Allowed appropriate accommodations, students will say a list of one-syllable words and ask the child to segment them. Allow them to use colored blocks if needed. The DIBELS Phoneme Segmentation Measure may be used for progress monitoring of phoneme segmentation fluency.

 

Tier III Modification

  • Give the word (such as ‘big’) with each letter on a separate card, and have student tell how many segments (phonemes) make up the word and then blend the phonemes into a word.

  • Say the word with emphasis and student will count the sounds they hear and tell how many.

 

Tier III Assessment

Given a printed word, student will listen to someone say the word and tell how many sounds are in the word. Then student will listen to same word, without visual and tell how many sounds are in the word. Student may use colored blocks if needed. When given a choice of two, student will listen to a word and choose the correct word. For example, shown the words hit and cop, student will select the correct word when the word “hit” is spoken.

 

Tier IV Modifications

  • Check to ensure the student discriminates and produces the short vowels sounds.

  • Use any previously listed accommodations and/or modifications needed by the student.

  • Practice in small groups or 1:1 with a teacher, parent volunteer or paraprofessional.

  • Increase number of practice sessions, however, length of sessions may need to be shortened.

 

Assessment

Given a printed word, student will listen to someone say the word and tell how many sounds are in the word. Then student will listen to same word, without visual, and tell how many sounds are in the word. Student may use colored blocks if needed. When given a choice of two, student will listen to a word and choose the correct word. For example, shown the words hit and cop, student will select the correct word when the word “hit” is spoken.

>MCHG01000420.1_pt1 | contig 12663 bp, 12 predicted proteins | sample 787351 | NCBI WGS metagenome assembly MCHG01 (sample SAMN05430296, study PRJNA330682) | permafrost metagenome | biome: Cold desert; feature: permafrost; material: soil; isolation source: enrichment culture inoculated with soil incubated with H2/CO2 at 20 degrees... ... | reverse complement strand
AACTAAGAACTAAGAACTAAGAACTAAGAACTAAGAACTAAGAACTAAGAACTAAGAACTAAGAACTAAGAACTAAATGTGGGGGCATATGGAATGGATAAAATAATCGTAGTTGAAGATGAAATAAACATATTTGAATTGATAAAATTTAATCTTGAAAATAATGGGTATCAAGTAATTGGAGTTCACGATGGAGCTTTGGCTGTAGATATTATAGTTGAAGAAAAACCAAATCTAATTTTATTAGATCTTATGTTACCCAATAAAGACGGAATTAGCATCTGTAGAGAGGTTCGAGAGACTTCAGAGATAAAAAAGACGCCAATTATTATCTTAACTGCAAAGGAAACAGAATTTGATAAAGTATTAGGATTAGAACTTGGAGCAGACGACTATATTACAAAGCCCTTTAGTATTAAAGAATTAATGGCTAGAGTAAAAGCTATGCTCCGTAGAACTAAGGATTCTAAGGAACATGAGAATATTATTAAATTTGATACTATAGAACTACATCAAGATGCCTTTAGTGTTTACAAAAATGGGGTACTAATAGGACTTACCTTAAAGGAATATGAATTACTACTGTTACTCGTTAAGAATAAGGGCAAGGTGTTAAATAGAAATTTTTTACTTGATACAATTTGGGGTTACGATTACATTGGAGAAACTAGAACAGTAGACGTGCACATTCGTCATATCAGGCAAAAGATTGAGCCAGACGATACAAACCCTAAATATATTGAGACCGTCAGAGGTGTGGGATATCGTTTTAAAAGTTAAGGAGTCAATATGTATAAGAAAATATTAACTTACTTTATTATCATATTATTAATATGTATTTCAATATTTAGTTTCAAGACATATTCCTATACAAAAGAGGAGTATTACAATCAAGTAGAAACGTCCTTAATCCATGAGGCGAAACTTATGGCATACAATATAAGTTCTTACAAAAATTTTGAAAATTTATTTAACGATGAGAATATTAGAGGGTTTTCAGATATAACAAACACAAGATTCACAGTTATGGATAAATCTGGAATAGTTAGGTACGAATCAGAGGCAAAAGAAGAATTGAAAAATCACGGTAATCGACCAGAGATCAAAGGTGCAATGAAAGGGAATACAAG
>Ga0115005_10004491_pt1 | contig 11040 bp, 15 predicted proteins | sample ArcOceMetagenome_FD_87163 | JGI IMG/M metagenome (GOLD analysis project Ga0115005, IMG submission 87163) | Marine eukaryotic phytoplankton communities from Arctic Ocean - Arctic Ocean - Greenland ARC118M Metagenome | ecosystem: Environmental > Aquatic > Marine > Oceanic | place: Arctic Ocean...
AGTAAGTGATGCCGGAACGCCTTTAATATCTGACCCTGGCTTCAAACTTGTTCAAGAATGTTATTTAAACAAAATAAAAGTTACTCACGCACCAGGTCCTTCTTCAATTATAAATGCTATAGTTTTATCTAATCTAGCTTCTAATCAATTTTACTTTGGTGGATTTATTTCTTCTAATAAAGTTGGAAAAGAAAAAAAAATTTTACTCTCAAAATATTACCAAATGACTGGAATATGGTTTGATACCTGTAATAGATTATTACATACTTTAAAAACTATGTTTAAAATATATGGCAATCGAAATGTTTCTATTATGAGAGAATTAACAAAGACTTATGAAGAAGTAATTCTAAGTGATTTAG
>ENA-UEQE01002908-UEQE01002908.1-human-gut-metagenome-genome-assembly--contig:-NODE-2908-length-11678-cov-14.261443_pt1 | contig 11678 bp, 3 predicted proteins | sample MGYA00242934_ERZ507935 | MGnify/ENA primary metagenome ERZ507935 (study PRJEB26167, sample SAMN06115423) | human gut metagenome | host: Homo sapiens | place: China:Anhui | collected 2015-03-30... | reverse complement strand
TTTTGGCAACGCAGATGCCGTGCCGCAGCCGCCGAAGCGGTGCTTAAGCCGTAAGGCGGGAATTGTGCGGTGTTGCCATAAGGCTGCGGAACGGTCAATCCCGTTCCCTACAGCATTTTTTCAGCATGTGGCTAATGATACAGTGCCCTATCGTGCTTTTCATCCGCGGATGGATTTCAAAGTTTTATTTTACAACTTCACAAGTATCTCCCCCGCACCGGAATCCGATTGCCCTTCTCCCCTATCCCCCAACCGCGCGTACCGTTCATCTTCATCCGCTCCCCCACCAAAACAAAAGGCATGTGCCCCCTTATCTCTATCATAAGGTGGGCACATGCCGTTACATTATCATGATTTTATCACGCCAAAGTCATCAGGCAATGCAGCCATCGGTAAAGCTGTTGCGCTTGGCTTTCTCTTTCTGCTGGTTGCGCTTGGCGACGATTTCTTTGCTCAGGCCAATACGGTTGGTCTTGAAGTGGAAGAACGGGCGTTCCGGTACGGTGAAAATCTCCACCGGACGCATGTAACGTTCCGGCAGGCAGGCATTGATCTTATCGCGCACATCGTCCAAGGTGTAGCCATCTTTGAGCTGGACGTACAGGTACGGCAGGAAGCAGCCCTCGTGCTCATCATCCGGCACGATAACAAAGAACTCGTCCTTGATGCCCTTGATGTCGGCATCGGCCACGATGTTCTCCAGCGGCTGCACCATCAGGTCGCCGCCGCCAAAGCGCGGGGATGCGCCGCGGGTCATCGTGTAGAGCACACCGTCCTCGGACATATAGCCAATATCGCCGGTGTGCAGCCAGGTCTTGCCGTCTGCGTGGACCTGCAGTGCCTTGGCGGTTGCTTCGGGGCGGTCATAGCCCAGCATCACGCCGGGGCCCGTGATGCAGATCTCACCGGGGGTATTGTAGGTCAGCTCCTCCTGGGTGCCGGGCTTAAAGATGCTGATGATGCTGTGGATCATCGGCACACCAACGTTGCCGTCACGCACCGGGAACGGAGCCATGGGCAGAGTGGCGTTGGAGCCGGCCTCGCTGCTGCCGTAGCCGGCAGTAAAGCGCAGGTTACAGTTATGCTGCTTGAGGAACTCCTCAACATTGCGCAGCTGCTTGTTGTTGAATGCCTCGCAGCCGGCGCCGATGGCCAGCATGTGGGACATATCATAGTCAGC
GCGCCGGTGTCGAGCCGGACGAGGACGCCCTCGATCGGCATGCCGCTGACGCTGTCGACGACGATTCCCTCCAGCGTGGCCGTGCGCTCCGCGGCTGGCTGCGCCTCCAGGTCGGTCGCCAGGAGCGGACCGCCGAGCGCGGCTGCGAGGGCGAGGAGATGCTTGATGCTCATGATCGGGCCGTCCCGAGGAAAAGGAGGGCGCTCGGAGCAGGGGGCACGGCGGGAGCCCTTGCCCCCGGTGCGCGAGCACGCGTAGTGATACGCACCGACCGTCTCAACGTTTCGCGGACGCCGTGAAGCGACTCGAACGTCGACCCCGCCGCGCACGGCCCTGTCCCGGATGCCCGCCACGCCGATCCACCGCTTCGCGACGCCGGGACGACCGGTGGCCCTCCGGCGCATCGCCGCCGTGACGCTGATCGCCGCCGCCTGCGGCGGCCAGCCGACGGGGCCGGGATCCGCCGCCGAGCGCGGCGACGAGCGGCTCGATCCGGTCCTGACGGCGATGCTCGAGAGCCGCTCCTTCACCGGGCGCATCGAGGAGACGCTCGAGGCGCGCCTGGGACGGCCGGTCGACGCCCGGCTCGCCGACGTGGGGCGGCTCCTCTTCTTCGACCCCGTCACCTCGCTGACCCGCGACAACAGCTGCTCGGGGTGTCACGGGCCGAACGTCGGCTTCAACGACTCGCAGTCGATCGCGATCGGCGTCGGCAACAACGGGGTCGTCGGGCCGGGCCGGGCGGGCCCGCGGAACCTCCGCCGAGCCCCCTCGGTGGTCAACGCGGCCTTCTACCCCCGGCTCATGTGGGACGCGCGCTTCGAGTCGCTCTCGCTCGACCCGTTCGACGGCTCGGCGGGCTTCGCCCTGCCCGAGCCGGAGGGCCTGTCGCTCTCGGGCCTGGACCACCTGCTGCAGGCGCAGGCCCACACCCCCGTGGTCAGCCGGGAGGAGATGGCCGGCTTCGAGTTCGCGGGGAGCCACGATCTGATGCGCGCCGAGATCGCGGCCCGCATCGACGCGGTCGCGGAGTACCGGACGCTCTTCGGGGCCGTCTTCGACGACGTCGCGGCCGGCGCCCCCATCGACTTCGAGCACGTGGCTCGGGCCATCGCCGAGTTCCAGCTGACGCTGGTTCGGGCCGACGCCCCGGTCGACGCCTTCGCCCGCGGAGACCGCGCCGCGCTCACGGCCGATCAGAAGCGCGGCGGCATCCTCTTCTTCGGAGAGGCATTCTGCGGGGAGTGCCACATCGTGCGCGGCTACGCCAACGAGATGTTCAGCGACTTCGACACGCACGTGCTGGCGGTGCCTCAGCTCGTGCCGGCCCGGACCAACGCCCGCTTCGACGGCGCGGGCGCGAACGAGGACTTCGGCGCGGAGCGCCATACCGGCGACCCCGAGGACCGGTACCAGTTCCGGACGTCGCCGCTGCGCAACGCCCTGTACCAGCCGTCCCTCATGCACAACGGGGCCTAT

Tier V Modifications

  • Check to ensure the student discriminates and produces the short vowel sounds.

  • Check to ensure student understands the concept of numbers up to three.

  • Use any previously listed accommodations and/or modifications needed by the student.

  • Practice in small groups or 1:1 with a teacher, parent volunteer or paraprofessional.

  • Begin with words and picture of word combined, then picture with letters to spell the word, then just written word.

  • Increase number of practice sessions; however, length of sessions may need to be shortened.

  • Use words with as much contrast as possible. For example, sok and bam would be a better contrast than bat and men.

 

Assessment

Student will be assessed with a rubric that allows for a continuum from 1) needs visual support and highly contrasting words, 2) visual support (pictures and written word) and less contrasting words to 3) selecting the correct written word when word is spoken.

 

 

References

Good, R.H., Kaminski, R.A., and Smith, S. (2002) Phoneme Segmentation Fluency. In R.H. Good and R.A. Kaminski (Eds.), Dynamic Indicators of Early Literacy Skills (6th ed.) Eugene: Institute for the Development of Educational Achievement.

 

Beeler, T. (2002) Phonetic Connections: Start Up To Build Up. Pelham, NY: Benchmark Publishing

 

Dynamic Indicators of Basic Early Literacy Skills (DIBELS) Phoneme Segmentation.

 

Copyright © 2006 Arkansas Department of Education. All rights reserved. School districts may reproduce these materials for in-school student use only. No resale. Materials may not be reproduced, distributed or sold for commercial use or profit. ADE employees are not authorized to waive these restrictions.